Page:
b) if you’re getting paid(reagrdless of the size of your boat) you need a license.

so you can tow all day long in a boat 25ft or less as long as your not getting paid. but once your charge or receive dollar one, it doesnt matter is you’re towing in a canoe. you need a license.

at least that my interpretation.


#7

[quote=Salty;17008]Thanks all, particularly jdcavo

So, to put a slightly finer point on the discussion, should I read provision (a) as: No license required when conducting a tow with a towboat under 26’ if that tow is not considered an “assistance” situation? In other words, scheduled or by appointment towing services are OK by an unlicensed operator but assistance or emergency towing is not allowed?

I have trouble determining the way in which the amendment applies to the original rule. It looks to me like the amendment overlays the less than 26’ stipulation onto provision (b). In other words, if the towboat is under 26’ an unlicensed operator can do assistance towing “for consideration”. At least that is what I hope it means.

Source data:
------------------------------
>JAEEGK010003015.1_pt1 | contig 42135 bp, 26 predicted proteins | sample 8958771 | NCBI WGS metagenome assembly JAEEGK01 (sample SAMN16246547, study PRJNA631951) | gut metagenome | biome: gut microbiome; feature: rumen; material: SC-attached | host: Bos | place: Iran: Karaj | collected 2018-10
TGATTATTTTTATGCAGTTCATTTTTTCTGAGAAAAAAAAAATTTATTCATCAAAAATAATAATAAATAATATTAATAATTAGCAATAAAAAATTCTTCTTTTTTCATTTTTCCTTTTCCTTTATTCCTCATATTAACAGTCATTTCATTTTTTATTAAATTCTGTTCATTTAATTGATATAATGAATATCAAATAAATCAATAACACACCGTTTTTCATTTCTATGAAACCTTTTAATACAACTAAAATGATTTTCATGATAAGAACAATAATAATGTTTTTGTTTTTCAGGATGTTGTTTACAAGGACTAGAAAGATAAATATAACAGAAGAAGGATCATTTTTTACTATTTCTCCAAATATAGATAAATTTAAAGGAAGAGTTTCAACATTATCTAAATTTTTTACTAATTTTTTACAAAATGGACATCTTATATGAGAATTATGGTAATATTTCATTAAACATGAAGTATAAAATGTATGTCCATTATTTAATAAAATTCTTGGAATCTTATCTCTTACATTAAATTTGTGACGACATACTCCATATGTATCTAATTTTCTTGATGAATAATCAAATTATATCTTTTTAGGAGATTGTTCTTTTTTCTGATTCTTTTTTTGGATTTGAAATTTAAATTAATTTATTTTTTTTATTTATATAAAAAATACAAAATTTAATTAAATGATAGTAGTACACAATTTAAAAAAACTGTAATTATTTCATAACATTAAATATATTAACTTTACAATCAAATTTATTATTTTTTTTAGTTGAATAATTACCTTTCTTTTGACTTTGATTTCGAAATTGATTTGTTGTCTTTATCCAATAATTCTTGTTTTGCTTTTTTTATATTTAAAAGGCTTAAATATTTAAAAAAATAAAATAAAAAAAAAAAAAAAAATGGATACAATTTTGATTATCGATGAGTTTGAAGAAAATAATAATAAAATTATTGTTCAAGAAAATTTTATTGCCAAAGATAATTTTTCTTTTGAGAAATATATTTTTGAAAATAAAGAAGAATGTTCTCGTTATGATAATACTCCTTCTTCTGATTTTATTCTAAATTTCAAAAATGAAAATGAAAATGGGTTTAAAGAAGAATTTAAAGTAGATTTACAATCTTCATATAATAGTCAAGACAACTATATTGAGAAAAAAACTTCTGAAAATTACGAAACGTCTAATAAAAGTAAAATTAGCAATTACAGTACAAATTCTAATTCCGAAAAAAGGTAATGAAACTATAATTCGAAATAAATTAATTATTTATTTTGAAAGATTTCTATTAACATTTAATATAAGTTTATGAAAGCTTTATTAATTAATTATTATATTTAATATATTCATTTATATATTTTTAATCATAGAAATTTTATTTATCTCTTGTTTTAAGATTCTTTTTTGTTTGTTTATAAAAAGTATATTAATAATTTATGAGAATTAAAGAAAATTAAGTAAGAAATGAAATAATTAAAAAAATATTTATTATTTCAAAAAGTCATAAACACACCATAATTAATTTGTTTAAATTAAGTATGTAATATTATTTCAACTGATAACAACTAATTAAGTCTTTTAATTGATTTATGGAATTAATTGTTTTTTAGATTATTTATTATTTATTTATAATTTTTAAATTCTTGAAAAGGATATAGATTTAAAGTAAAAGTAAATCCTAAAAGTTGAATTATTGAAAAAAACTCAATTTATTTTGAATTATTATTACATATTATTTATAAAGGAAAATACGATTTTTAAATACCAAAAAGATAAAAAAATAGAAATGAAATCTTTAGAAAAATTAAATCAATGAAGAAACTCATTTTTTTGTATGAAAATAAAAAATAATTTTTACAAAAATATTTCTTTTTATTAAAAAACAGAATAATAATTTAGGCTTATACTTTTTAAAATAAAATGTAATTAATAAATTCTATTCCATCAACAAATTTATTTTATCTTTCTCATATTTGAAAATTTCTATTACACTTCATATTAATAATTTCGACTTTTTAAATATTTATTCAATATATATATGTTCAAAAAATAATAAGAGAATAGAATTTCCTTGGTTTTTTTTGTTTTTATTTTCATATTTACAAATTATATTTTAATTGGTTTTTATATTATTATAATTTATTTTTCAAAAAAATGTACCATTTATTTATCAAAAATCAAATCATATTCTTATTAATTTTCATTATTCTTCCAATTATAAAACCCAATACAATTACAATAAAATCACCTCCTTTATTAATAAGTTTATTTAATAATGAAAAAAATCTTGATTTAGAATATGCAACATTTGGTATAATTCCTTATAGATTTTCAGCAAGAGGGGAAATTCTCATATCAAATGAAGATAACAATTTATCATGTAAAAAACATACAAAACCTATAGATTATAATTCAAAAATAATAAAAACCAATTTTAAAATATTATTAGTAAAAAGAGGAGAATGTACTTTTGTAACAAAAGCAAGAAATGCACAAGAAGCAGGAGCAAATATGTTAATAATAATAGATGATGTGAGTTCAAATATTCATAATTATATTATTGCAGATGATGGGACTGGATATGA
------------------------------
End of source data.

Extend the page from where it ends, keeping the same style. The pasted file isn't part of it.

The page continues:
[B]Again . . .[/B]

[I] Historical And Revision Notes

Revised section Source section (U.S. Code)

8904 46:405(b)(2)

[/I][B]Does the (b) here mean the amendment applies to provision (b) in the original rule?[/B][I]

Section 8904 requires that a 26-foot or larger towing vessel be operated by a licensed individual for that type of vessel and for a particular geographic area. AMENDMENTS 1986 - Pub. L. 99-640 designated existing provisions as subsec. (a) and added subsec. (b).
[/I][/quote]

If you are getting paid you have to have a license no matter what.